I am become Death, Destroyer of Worlds -- J. Robert Oppenheimer
[ Parent ]

"above" (none / 0) (#95)
by livus on Thu May 31, 2007 at 09:21:17 PM EST

I know more about ants than bees, so for example - D. Gordon notes that one type of ants in the nevada desert will get up early and block off the entrances to a later-rising type of ants nest, to make them sleep in. Now the whole colony "knows" how to do this stuff. D. Gordon theorises that over time ants (collective) have learnt optimum behaviours. Another example is optimum nest size - most of the time any of her nevada colonies have some huge percentage of layabout inactive ants, but it's the right number for emergencies.

Sure this is not learnt within one generation but what does that make them somehow inferior? If anything humans, who are doomed to repeat historical errors, are inferior to this type of learning, or that hive consciousness is somehow less "conscious?" (Take the Naked Molerat as an example of hive consciousness in mammals, incidentally)

Ah well maybe I need to lay off the Spinoza. Admittedly I do understand what you're saying, even if I'm being contrary.

Anecdote: a particularly intelligent dog I used to know had quite the vocabulary. I'd always been under the impression that with dogs, it's the tone not what is said that counts, so I committed a terrible faux pas with this dog on one occasion.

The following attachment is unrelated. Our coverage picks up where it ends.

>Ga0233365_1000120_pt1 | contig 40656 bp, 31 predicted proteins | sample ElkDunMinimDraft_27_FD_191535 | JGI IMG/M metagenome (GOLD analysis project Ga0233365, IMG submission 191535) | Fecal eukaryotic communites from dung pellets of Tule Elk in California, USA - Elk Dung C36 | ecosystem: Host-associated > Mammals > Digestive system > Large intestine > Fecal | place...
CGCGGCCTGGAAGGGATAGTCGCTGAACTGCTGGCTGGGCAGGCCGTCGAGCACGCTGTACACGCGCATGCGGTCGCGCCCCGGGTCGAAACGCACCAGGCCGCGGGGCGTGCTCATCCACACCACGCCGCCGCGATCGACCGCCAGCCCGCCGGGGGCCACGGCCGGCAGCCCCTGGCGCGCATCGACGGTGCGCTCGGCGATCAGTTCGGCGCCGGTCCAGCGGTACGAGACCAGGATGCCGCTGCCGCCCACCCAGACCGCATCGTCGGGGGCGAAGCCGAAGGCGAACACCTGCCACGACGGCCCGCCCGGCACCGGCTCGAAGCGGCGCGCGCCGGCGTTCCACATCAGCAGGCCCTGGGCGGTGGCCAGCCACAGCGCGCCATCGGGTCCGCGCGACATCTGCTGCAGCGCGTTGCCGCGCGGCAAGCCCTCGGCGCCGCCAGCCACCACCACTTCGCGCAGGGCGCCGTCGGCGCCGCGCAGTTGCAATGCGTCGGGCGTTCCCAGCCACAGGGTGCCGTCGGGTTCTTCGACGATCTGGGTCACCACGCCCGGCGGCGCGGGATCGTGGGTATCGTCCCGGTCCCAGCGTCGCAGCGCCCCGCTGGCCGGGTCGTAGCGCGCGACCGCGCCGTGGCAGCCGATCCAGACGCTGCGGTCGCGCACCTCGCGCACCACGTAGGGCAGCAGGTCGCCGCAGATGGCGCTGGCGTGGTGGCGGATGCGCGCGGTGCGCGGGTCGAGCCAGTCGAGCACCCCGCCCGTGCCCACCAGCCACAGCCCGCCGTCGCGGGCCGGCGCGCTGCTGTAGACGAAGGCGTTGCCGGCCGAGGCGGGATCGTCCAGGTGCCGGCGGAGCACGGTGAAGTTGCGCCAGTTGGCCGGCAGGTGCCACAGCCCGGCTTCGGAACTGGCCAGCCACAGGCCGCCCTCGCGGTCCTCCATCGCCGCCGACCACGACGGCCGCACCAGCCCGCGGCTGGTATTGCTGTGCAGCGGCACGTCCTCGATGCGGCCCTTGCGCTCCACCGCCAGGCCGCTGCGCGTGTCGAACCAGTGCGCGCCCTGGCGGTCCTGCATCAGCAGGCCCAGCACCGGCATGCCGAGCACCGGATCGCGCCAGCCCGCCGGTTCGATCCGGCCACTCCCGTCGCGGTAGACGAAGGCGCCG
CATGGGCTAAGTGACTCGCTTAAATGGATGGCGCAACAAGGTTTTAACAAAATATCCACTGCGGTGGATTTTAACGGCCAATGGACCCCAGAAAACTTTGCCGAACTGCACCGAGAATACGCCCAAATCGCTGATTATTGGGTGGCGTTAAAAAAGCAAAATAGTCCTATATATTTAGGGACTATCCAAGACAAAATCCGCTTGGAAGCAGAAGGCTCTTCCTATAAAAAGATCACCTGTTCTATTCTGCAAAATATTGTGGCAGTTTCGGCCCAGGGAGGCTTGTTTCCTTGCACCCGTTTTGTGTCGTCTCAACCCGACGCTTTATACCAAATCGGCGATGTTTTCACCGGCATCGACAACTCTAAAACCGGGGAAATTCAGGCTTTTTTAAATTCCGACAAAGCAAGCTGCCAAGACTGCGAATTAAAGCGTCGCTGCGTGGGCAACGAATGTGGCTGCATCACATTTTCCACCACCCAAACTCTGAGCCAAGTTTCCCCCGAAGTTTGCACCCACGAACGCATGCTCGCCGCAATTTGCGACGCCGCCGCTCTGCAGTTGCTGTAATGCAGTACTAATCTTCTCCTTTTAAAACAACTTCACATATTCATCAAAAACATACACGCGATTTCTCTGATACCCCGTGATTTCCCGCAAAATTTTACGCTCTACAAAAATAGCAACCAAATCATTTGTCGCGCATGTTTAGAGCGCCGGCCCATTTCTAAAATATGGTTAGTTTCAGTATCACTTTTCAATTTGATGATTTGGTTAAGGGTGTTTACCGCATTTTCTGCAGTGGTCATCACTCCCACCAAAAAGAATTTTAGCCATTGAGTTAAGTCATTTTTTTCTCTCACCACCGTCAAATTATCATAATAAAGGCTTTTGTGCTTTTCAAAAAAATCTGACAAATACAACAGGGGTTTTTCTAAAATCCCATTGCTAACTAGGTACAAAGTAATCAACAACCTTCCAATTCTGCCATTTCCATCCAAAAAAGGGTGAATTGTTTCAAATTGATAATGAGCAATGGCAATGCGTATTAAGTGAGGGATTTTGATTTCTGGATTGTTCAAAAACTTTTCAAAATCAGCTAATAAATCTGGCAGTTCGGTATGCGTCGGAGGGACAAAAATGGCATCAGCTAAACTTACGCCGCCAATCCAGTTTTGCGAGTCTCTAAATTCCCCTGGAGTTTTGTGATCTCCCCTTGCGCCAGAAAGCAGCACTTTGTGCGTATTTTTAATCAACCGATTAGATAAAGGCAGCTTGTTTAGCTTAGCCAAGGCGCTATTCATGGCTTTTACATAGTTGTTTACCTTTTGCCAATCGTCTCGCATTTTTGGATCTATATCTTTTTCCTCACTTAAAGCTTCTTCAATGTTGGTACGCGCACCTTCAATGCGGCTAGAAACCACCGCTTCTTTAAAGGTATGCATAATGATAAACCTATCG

The dog, which liked me, had come up to be given attention. I was patting the dog and saying this and that with a smile and friendly tone, and in the course of it I said conversationally "I do wish you would go outside and play or something though" and it pulled back abruptly, stared at me, and went off out onto the lawn with its tail between its legs. Whence it sat,giving me looks with a wrinkled forehead through the window.

---
HIREZ substitute.
be concrete asshole, or shut up. - CTS
I guess I skipped school or something to drink on the internet? - lonelyhobo
I'd like to hope that any impression you got about us from internet forums was incorrect. - debillitatus
I consider myself trolled more or less just by visiting the site. HollyHopDrive

[ Parent ]

SRY did not mean 'above' in that way (none / 1) (#97)
by localroger on Thu May 31, 2007 at 09:25:47 PM EST

I was speaking of individual complexity. The ways social insects "learn" what they know -- and it's obviously vastly complex -- have to be *incredibly* different from what we do. By comparison, rats and humans are practically second cousins.

I am become Death, Destroyer of Worlds -- J. Robert Oppenheimer
[ Parent ]
yeah, I see that now. Sorry! n (none / 0) (#116)
by livus on Fri Jun 01, 2007 at 12:18:55 AM EST

 

---
HIREZ substitute.
be concrete asshole, or shut up. - CTS
I guess I skipped school or something to drink on the internet? - lonelyhobo
I'd like to hope that any impression you got about us from internet forums was incorrect. - debillitatus
I consider myself trolled more or less just by visiting the site. HollyHopDrive

[ Parent ]